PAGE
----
Mobile deep linking with URL schemes pave way for Apple Universal Links and Google App Indexing implementations
By Scott Allan
As consumer behavior continues to shift to mobile, the Internet Retailer 500 is adapting at a fast clip as budgets move toward the cross-channel customer experience and mobile applications.
Stories abound in the ad-tech press about retailers one-upping each other with new, innovative app features designed to drive engagement with the aim of becoming an app favorite among mobile shoppers.
Many of these new app-only features rely on what is called a URL scheme for external access.
A URL scheme enables the launching of a page or function in a mobile app from a Web browser or another app in the hopes of delighting the shopper.
The use cases for retail apps and URL schemes could be anything from opening the app from mobile search results for store locations to clicking on a banner ad from within another app or clicking on an email link that launches the app.
Getting the user to reengage with the app at every opportunity is important for retailers, especially those that are targeting younger, app-centric demographics.
Frequent app users are valuable because they spend more than the average mobile shopper, according to recent studies by RadiumOne and Criteo.
About a year ago, a review of leading retail apps showed only a handful had deep-linking capabilities with companies such as Amazon leading the way.
Now, at least 45 leading retailers with apps have one or more URL schemes assigned to their apps for iOS or Android.
By comparison, the adoption of URL schemes is currently about three times greater than the adoption of iOS Universal Links, which can also enable links to detect and open mobile apps from any marketing channel in addition to indexing the app content for mobile search results.
App-centric universe with deep-linking and URL schemes
Retail apps have matured and marketers are now at a crossroads when it comes to optimizing traffic between Web sites and apps as they strive to capture mobile moments.
Retail apps are also the focal point of ecommerce innovation in a wide range of areas from loyalty to location marketing to the usability of browsing massive product catalogs.
When should marketing links lead to a mobile Web site? When should links detect and open a mobile app, or the app store or even a complementary app?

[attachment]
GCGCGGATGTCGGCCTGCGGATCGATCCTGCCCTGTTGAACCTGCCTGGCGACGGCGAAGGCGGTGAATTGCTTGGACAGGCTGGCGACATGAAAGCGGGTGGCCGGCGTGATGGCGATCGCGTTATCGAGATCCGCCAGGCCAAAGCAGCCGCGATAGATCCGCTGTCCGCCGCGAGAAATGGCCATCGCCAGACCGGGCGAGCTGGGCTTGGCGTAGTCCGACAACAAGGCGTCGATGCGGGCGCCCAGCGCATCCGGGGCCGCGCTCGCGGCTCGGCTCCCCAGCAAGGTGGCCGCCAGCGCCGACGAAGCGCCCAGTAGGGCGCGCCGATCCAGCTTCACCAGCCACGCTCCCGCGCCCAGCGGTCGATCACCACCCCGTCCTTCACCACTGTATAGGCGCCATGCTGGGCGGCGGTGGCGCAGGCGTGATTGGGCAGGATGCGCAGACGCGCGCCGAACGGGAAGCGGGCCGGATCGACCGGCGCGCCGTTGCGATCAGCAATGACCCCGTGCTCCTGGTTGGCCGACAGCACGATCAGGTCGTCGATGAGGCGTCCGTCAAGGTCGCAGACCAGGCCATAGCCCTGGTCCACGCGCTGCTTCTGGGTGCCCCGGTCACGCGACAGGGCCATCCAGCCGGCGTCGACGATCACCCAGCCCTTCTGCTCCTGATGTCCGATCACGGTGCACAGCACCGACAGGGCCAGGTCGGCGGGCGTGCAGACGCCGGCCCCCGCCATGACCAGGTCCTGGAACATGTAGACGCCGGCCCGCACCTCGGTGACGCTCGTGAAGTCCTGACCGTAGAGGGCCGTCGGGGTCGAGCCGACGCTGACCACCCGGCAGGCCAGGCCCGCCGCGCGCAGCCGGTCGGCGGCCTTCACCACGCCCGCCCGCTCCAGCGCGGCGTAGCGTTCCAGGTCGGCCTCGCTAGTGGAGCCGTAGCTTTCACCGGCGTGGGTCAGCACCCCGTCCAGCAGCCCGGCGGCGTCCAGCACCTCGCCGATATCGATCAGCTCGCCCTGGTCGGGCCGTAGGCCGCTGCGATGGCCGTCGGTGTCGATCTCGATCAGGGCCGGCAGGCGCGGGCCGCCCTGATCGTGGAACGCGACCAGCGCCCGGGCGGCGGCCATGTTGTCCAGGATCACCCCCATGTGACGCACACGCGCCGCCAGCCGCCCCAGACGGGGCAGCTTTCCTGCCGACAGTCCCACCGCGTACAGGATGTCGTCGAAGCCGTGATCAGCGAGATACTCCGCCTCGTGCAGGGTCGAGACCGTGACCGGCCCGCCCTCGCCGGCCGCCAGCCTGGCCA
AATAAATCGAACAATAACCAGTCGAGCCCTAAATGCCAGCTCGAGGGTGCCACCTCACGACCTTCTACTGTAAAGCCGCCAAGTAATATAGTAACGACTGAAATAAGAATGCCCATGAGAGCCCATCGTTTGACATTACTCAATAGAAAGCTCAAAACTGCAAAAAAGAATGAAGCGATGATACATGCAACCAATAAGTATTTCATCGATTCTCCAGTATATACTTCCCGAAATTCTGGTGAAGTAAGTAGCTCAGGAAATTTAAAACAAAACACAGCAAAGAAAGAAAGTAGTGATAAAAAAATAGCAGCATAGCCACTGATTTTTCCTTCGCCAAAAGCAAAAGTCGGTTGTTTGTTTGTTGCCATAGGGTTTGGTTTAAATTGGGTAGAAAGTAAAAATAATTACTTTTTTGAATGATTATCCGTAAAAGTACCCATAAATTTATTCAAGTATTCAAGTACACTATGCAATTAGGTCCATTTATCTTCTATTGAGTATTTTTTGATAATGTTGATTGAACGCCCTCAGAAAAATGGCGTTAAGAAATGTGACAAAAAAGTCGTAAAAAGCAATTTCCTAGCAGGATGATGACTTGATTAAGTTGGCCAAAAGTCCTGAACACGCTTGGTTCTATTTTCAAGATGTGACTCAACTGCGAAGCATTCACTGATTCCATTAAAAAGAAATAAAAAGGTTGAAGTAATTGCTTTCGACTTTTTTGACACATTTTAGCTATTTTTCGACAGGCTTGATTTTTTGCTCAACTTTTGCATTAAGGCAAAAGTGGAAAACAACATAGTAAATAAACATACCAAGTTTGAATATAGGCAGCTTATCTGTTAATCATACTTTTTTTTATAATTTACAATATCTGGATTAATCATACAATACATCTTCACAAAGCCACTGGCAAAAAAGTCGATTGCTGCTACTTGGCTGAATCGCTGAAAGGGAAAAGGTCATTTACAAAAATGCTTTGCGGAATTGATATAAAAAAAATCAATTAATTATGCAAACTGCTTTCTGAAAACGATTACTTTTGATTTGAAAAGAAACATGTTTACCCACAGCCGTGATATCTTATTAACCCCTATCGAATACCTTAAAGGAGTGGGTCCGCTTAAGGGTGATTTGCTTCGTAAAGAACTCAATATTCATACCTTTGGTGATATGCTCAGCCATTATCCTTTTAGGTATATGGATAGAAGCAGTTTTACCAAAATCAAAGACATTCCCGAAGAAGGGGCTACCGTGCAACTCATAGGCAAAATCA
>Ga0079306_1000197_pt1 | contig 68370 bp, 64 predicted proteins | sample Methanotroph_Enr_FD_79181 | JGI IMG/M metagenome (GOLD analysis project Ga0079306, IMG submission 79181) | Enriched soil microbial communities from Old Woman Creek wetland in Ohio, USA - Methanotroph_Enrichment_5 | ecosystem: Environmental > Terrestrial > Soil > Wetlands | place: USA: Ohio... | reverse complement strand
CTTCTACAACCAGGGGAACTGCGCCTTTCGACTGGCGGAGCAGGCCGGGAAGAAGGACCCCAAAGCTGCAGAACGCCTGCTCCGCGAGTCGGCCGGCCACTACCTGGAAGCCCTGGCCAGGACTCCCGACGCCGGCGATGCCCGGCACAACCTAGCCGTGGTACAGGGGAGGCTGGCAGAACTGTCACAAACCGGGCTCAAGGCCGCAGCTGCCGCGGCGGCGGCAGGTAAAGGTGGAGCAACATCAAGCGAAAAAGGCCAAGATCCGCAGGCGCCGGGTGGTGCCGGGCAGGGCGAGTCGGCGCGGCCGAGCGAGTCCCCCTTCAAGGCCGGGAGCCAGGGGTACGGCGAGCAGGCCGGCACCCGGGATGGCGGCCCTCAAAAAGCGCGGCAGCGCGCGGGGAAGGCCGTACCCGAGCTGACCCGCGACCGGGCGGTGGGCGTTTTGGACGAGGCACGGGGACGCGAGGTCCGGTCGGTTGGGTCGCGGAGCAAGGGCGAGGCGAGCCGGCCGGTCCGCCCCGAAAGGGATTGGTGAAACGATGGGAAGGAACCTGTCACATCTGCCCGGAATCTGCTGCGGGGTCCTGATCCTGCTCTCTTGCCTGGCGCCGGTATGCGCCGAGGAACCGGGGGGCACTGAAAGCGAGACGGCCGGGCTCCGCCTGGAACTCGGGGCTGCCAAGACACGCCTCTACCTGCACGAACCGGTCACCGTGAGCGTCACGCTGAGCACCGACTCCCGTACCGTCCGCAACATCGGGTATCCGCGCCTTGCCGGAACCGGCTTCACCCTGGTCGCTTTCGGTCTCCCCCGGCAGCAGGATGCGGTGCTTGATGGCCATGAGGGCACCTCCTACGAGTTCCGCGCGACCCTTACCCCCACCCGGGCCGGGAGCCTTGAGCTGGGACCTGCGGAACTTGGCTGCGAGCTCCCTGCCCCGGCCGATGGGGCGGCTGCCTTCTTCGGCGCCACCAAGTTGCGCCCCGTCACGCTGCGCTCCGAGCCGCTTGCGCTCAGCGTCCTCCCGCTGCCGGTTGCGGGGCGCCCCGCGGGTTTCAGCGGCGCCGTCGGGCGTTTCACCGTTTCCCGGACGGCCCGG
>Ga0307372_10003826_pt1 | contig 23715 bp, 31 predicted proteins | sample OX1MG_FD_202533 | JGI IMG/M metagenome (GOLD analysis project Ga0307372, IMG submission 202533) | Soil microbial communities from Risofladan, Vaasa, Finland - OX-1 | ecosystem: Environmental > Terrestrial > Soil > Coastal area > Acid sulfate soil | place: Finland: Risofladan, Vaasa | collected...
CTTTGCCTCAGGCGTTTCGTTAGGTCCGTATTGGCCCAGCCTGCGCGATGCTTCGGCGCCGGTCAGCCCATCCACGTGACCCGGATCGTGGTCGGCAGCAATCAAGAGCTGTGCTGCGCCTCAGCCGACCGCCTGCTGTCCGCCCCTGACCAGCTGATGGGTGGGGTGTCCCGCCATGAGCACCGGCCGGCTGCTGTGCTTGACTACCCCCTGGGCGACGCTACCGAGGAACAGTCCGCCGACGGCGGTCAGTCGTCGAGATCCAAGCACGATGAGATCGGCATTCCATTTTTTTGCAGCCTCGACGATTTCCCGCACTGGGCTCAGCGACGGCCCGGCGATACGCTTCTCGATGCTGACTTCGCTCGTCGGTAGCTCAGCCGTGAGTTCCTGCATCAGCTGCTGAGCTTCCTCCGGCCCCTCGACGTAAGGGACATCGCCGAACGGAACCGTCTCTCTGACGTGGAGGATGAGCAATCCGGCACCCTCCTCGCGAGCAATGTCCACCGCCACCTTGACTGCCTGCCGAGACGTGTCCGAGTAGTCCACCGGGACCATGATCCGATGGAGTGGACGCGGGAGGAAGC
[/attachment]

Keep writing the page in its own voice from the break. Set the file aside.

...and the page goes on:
The answers to these questions could be different based on advertiser, the audience, product or marketing channel.
For marketers grappling with how to take action on insights and consumer behavior trends, the key is to have the ability to test and control the consumer experience when launching the mobile app versus Web site.
URL schemes are providing that test and control mechanism for retailers and marketers as they determine what percentage of their audience can be converted to frequent app user.
The investment in app features and testing of different use cases designed to drive app engagement is producing results.
Yahoo?s Flurry reported that session growth for lifestyle and shopping apps grew more than 80 percent from 2014 to 2015.
Apple took notice of the app-centric shopper by creating a shopping category in its app store for the first time in 2015.
URL schemes paving the way to Universal Links and app indexing
Universal Links for iOS and app indexing for Android are developer-focused standards that serve two main purposes: 1) indexing mobile app content so that it will appear in mobile search results and 2) enabling ordinary Web links to detect and launch the app from a browser or another app or marketing channel.
The slow adoption of these standards among retailers shows that most are not ready to invest in this area or prioritize these SDKs and APIs over other projects.
Complex ecommerce operations require that even the smallest change warrants careful ROI risk and reward calculations to avoid an unexpected drop in sales caused by changes in SEO rankings or user experience.
Rather than flip the mobile switch immediately or entirely with universal links and app indexing, URL schemes are being used by marketing departments and technical teams to test and implement specific Web-to-app and app-to-app deep-linking use cases across marketing channels, campaigns and complementary services.
This testing is helping to produce evidence to make the case for bigger investments in strategic deep linking projects.
THE CULTURE of continuous testing and incremental innovation in enterprise ecommerce operations will require that URL schemes, Universal Links and app indexing will all co-exist for the foreseeable future.
All three technical standards will help move mobile commerce forward as deep linking increasingly underpins the mobile experience.
Scott Allan is chief marketing officer of Pure Oxygen Labs, New York. Reach him at .